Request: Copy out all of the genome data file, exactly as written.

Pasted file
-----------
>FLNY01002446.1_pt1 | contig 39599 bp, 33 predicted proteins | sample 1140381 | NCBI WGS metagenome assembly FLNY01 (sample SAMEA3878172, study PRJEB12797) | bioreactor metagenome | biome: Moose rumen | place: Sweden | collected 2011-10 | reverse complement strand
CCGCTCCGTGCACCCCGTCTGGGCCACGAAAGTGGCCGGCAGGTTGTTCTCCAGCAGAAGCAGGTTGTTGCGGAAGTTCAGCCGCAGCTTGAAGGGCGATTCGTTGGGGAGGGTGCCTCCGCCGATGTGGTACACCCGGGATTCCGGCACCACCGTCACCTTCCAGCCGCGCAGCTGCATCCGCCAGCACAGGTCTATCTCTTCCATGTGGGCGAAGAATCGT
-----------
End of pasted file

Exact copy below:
>FLNY01002446.1_pt1 | contig 39599 bp, 33 predicted proteins | sample 1140381 | NCBI WGS metagenome assembly FLNY01 (sample SAMEA3878172, study PRJEB12797) | bioreactor metagenome | biome: Moose rumen | place: Sweden | collected 2011-10 | reverse complement strand
CCGCTCCGTGCACCCCGTCTGGGCCACGAAAGTGGCCGGCAGGTTGTTCTCCAGCAGAAGCAGGTTGTTGCGGAAGTTCAGCCGCAGCTTGAAGGGCGATTCGTTGGGGAGGGTGCCTCCGCCGATGTGGTACACCCGGGATTCCGGCACCACCGTCACCTTCCAGCCGCGCAGCTGCATCCGCCAGCACAGGTCTATCTCTTCCATGTGGGCGAAGAATCGT